I'm sure you didn't mean to make light of the concept
of double-blind studies. That would be unfortunate.
You might also be interested to know that over an 18-month period three of us conducted a study of the effects of the little pulsers, including several examples of yours. About 10-12 in all from several manufacturers were tested. Ours wasn't a carefully delineated double-blind study, but we did make an honest attempt, using a written protocol based on known concepts and practices. We also used some of the best test instruments available, recorded our data, and tried to draw conclusions.
The main goal was to determine whether or not these things worked at all, or whether they are merely "snake oil". Over the course of the study we learned a lot, made some mistakes
, discussed our findings, and tried honestly to give these little devices a chance.
First significant finding was that the pulses ALL differed significantly, one from the other. In frequency, duration, amplitude, bandwidth, rise times, amperage, etc. That raised the obvious question: if they're all different, how can they be effective?
We surveyed the literature as well, and found a veritable cult following for these devices. Circuits all over the Internet
, home-built models, chat groups, low-powered, high-powered, etc., etc. One fellow claimed to have a very powerful home-built pulser which "tore up the TV" every time he used. it!!
Unfortunately, after a year and a half we were unable to discern any significant positive effect from the use of these devices that could not be attributable to other factors. A respected national scientific laboratory came to a similar conclusion. I regret that I am not at liberty to disclose the details of that study since it was privately commissioned.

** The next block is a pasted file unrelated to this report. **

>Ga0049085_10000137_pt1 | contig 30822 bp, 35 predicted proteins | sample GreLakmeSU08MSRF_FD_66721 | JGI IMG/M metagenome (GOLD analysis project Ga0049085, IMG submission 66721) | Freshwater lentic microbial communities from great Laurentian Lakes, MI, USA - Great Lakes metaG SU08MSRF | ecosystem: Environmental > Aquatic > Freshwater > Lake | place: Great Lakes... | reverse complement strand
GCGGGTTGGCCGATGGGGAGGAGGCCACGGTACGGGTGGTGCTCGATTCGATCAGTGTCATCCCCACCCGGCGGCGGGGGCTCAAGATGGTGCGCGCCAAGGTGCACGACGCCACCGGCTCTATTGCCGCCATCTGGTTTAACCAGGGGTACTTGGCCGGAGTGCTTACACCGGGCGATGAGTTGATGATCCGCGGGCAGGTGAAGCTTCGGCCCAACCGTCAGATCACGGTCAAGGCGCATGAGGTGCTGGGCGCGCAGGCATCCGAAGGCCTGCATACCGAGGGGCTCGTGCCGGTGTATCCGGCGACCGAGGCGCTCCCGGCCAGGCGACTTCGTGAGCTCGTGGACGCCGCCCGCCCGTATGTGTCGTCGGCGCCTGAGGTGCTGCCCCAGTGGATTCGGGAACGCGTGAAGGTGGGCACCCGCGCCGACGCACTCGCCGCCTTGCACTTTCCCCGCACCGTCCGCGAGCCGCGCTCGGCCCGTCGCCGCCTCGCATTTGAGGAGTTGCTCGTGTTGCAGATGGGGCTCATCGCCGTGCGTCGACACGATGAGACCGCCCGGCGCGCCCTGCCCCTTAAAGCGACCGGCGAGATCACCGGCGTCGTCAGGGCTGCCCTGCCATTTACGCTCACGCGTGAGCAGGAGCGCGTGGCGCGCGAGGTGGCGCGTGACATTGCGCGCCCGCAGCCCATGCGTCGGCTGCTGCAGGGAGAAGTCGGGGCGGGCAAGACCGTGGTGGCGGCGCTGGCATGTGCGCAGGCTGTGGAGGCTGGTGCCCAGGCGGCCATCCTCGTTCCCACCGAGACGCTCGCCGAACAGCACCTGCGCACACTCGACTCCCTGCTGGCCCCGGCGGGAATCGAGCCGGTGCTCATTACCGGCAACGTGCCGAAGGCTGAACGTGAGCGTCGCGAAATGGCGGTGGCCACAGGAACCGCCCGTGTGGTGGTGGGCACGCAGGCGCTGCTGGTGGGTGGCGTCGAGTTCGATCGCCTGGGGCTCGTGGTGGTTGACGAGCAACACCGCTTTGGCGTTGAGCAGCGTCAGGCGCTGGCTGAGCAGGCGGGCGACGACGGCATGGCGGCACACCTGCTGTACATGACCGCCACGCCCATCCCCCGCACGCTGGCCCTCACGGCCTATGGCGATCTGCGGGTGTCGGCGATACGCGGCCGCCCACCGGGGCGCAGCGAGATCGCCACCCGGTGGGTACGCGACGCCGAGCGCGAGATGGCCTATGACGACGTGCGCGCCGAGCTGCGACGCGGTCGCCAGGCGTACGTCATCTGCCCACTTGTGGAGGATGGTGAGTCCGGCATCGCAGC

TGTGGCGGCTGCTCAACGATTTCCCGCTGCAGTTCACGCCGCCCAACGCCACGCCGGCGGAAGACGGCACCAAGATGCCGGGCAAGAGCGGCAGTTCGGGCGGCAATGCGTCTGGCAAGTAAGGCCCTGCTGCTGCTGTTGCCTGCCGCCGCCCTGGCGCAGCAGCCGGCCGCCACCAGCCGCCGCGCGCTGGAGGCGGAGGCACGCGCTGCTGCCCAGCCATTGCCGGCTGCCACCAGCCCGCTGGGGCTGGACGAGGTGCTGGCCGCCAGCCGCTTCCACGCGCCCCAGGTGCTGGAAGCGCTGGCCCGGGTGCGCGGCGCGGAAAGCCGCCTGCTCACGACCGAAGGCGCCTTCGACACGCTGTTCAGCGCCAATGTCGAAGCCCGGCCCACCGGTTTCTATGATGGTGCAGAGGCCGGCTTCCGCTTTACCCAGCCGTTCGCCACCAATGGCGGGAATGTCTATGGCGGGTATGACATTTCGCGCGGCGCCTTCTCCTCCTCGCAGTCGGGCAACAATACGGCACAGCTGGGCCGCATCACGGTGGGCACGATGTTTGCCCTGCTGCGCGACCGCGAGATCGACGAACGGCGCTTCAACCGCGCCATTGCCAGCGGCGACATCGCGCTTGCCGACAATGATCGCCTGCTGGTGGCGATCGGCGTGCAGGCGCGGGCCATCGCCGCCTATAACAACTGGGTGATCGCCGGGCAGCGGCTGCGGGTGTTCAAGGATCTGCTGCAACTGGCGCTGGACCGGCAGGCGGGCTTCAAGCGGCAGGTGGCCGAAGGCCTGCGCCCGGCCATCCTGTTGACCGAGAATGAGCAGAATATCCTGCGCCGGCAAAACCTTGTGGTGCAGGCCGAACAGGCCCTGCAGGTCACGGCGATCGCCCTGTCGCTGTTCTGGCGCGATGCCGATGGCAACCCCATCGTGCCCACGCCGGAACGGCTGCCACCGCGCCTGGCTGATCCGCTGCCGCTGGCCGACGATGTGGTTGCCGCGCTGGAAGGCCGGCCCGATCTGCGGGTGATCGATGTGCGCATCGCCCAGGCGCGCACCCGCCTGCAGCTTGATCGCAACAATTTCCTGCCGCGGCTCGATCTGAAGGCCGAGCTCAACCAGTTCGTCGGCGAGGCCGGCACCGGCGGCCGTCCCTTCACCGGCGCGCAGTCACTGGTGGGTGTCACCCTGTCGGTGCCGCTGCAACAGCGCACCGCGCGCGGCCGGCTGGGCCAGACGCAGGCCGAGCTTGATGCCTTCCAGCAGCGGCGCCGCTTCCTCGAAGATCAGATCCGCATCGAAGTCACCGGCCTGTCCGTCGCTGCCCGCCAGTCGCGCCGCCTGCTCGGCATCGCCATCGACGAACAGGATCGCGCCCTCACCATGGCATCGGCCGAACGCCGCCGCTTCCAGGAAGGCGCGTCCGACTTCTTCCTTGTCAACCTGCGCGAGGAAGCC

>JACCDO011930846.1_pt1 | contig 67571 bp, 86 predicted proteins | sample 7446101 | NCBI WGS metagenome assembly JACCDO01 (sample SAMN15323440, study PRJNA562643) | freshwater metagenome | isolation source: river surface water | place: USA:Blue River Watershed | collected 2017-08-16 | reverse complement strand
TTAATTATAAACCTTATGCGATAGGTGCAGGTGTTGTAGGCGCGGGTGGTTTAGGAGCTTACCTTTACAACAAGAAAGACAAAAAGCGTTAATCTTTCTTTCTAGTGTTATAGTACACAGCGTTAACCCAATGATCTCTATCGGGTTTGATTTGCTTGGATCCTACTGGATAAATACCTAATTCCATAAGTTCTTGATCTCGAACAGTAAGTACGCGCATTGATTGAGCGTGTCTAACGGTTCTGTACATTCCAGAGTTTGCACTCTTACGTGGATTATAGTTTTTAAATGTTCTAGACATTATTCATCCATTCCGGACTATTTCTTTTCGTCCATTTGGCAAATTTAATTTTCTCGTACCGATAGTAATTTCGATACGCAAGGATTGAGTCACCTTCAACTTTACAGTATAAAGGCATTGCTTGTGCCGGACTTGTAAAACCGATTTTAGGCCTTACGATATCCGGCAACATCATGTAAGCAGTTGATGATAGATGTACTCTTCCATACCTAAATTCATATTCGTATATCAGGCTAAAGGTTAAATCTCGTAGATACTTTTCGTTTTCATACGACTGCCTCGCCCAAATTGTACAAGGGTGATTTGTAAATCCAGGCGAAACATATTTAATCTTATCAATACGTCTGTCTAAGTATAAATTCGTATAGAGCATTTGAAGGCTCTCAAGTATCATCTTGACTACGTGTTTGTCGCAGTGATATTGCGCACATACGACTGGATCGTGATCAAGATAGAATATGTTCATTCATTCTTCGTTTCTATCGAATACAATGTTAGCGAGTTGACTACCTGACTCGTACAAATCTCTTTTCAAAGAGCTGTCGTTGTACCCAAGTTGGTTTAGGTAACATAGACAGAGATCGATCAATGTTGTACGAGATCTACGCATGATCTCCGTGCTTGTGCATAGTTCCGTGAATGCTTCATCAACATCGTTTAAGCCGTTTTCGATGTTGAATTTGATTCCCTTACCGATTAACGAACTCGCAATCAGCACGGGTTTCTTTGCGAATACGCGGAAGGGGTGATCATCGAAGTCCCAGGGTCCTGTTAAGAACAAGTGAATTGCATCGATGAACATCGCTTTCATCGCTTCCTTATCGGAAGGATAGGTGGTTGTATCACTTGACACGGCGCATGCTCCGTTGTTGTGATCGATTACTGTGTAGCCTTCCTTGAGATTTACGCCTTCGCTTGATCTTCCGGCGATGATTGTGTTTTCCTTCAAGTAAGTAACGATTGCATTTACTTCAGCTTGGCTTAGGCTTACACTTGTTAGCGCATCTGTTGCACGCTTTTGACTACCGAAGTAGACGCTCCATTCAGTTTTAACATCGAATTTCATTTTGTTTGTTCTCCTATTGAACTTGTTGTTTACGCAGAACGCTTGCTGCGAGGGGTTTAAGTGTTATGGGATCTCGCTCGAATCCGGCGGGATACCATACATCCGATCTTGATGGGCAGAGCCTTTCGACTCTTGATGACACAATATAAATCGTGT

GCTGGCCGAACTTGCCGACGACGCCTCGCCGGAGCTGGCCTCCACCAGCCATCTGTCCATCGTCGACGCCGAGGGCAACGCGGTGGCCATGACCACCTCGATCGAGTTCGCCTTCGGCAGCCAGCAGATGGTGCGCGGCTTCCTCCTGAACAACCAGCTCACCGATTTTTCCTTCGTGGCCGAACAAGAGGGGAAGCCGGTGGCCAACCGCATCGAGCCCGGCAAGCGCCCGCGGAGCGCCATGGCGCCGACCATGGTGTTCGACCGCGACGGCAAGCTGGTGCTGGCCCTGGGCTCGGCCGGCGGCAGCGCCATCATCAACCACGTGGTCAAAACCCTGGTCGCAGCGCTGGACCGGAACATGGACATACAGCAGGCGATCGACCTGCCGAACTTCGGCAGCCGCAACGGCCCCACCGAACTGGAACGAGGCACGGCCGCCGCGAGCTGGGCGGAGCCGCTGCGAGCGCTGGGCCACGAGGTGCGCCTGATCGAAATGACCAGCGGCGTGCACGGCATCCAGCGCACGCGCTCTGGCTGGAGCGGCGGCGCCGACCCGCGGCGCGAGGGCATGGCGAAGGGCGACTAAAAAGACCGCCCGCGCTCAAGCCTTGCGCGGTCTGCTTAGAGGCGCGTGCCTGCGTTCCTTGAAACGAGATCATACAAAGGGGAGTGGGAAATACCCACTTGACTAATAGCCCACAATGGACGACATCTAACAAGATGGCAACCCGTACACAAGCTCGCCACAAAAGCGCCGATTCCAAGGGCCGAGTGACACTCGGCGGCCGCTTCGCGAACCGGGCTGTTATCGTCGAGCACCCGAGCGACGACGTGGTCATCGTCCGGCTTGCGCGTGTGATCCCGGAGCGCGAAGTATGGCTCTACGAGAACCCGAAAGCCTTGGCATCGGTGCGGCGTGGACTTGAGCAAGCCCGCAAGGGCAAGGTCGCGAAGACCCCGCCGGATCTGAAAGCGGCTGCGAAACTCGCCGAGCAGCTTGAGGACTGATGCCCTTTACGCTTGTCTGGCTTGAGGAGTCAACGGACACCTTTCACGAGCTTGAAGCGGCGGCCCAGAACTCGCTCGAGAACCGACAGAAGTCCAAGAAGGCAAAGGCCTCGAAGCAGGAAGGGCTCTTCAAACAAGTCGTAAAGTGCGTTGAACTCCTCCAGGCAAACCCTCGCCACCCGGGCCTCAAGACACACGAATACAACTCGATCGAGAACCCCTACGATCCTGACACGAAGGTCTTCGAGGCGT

I have a bunch of pulsers in my shop right now. And, before tossing some of the test batteries which have been charged but idle for a year or so, decided a few weeks ago to put a couple of the pulsers on two banks of golf-cart size gelled batteries, and measure any changes in capacity with a Midtronics MDX-650 tester. After several weeks of charging/pulsing there was no measurable benefit.
However, what we did find was that the equalization process
(15.5-17.0 volts for several hours) had much greater benefit on restoring battery capacity than did months and months of pulsing and exercising. Further, the pulsing and exercising AFTER the equalizing did nothing to restore additional capacity. This was true for flooded, AGM and, yes, even gelled batteries.
Bottom line is that it's very hard to say for sure that these pulsers really work, notwithstanding the voluminous anecdotal information supporting their "benefits".
Interesting that Jedi mentioned double-blind studies, because one of our conclusions was that the real truth cannot be found without large-scale, longitudinal, and expensive laboratory testing -- funded by some government
agency. This is because the variables are too many for even experienced and interested electronics
types -- like ourselves -- to fully and completely control for. Wish it weren't so...I'd love to have a little device which could so easily extend the life of my batteries significantly. But, alas, I don't think it now exists.